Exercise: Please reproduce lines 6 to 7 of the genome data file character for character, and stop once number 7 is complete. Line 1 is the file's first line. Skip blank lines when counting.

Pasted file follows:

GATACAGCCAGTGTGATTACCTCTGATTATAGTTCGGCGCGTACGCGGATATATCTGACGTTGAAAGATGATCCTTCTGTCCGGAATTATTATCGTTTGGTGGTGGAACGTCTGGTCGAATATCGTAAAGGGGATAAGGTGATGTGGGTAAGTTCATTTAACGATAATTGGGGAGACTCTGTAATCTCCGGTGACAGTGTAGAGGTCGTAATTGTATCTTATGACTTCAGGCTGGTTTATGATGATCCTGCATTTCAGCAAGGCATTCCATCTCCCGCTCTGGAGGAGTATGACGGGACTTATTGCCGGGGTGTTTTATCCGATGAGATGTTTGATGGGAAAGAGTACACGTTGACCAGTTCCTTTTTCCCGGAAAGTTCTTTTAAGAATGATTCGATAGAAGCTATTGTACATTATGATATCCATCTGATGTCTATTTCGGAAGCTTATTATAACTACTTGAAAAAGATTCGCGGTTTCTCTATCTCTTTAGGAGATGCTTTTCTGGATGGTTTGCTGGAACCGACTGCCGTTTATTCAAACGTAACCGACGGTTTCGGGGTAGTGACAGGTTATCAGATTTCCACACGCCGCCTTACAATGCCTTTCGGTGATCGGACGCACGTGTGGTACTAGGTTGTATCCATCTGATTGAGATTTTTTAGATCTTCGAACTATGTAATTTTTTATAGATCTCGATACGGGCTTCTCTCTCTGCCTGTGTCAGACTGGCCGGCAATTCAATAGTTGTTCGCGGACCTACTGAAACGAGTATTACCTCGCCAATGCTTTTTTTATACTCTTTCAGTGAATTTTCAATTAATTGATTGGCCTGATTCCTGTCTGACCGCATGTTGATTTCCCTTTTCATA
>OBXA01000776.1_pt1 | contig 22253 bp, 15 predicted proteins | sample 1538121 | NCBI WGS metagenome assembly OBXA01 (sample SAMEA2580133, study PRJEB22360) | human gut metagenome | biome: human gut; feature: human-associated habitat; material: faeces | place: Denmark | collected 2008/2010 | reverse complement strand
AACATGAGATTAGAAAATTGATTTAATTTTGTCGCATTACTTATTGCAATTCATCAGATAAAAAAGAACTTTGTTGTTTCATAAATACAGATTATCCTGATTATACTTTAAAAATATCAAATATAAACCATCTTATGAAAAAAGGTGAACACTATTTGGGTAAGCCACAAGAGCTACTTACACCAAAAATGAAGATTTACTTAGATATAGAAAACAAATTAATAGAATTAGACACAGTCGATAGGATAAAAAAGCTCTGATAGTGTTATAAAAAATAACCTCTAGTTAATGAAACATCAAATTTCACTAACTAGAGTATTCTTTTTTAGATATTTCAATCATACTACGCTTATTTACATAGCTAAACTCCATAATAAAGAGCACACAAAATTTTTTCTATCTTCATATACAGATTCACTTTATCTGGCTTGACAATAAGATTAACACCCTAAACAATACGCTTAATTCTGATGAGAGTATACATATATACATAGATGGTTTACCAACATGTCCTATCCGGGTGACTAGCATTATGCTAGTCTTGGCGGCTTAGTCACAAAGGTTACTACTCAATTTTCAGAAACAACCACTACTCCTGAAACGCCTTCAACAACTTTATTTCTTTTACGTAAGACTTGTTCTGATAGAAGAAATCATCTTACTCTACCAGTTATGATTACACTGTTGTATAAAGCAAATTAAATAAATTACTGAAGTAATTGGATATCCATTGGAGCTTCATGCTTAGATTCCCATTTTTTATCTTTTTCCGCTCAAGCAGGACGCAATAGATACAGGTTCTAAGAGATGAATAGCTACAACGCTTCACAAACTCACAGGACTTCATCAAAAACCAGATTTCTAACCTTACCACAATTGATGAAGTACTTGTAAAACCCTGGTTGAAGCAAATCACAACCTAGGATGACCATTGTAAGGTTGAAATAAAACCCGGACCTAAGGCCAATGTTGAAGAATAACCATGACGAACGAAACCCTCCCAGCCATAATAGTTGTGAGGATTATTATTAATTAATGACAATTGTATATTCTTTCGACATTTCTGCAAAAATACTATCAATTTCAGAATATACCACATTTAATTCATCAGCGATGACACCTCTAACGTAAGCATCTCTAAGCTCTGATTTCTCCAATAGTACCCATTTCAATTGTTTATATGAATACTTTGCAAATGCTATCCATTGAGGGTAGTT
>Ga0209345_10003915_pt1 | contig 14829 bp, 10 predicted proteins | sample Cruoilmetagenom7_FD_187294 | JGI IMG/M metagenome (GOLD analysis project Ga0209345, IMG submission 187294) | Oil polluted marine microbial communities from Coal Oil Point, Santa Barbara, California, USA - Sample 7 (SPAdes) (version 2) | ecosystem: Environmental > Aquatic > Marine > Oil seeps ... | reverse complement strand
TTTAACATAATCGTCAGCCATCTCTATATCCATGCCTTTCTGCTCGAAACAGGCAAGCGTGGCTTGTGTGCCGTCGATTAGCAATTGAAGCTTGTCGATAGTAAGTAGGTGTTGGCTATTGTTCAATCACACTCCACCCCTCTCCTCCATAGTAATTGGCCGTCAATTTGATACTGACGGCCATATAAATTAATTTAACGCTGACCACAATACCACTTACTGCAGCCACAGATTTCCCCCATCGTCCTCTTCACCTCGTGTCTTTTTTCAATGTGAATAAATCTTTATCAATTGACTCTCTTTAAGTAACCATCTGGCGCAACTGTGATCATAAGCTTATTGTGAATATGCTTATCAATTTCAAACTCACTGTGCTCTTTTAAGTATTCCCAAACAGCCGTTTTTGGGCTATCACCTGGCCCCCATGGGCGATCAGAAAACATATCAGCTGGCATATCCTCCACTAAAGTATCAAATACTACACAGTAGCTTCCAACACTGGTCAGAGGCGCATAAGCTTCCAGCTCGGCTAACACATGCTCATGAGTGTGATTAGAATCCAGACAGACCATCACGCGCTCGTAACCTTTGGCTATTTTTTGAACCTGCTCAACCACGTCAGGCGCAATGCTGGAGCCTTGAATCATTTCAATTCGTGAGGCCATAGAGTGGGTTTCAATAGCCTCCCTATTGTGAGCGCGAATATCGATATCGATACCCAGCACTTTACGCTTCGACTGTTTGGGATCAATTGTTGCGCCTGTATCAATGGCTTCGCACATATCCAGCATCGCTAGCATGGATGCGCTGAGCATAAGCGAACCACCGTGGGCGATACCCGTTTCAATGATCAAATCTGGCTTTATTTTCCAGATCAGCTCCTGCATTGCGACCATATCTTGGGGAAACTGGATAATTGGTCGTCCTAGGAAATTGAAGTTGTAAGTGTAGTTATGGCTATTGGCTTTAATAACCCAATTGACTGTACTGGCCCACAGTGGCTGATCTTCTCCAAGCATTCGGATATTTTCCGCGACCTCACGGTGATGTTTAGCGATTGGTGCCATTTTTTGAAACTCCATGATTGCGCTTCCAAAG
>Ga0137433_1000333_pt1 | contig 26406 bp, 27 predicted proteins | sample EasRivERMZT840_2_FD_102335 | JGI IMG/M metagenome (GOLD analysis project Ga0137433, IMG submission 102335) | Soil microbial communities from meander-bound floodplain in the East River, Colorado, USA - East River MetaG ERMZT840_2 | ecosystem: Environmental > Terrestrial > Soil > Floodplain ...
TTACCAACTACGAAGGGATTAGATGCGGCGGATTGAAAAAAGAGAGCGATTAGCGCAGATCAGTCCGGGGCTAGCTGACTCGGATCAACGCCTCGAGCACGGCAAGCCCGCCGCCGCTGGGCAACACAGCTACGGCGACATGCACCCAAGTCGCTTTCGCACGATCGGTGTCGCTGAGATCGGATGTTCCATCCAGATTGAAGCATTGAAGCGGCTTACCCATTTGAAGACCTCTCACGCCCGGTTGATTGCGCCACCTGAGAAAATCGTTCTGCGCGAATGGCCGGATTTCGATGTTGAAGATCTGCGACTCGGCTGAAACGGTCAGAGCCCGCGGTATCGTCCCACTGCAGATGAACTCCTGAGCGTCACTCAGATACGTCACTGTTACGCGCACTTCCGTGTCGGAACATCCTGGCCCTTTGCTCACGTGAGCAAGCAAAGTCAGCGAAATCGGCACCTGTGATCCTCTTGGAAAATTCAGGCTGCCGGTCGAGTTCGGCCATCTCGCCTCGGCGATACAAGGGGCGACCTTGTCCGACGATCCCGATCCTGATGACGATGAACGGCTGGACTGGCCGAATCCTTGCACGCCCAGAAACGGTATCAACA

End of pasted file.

>Ga0137433_1000333_pt1 | contig 26406 bp, 27 predicted proteins | sample EasRivERMZT840_2_FD_102335 | JGI IMG/M metagenome (GOLD analysis project Ga0137433, IMG submission 102335) | Soil microbial communities from meander-bound floodplain in the East River, Colorado, USA - East River MetaG ERMZT840_2 | ecosystem: Environmental > Terrestrial > Soil > Floodplain ...
TTACCAACTACGAAGGGATTAGATGCGGCGGATTGAAAAAAGAGAGCGATTAGCGCAGATCAGTCCGGGGCTAGCTGACTCGGATCAACGCCTCGAGCACGGCAAGCCCGCCGCCGCTGGGCAACACAGCTACGGCGACATGCACCCAAGTCGCTTTCGCACGATCGGTGTCGCTGAGATCGGATGTTCCATCCAGATTGAAGCATTGAAGCGGCTTACCCATTTGAAGACCTCTCACGCCCGGTTGATTGCGCCACCTGAGAAAATCGTTCTGCGCGAATGGCCGGATTTCGATGTTGAAGATCTGCGACTCGGCTGAAACGGTCAGAGCCCGCGGTATCGTCCCACTGCAGATGAACTCCTGAGCGTCACTCAGATACGTCACTGTTACGCGCACTTCCGTGTCGGAACATCCTGGCCCTTTGCTCACGTGAGCAAGCAAAGTCAGCGAAATCGGCACCTGTGATCCTCTTGGAAAATTCAGGCTGCCGGTCGAGTTCGGCCATCTCGCCTCGGCGATACAAGGGGCGACCTTGTCCGACGATCCCGATCCTGATGACGATGAACGGCTGGACTGGCCGAATCCTTGCACGCCCAGAAACGGTATCAACA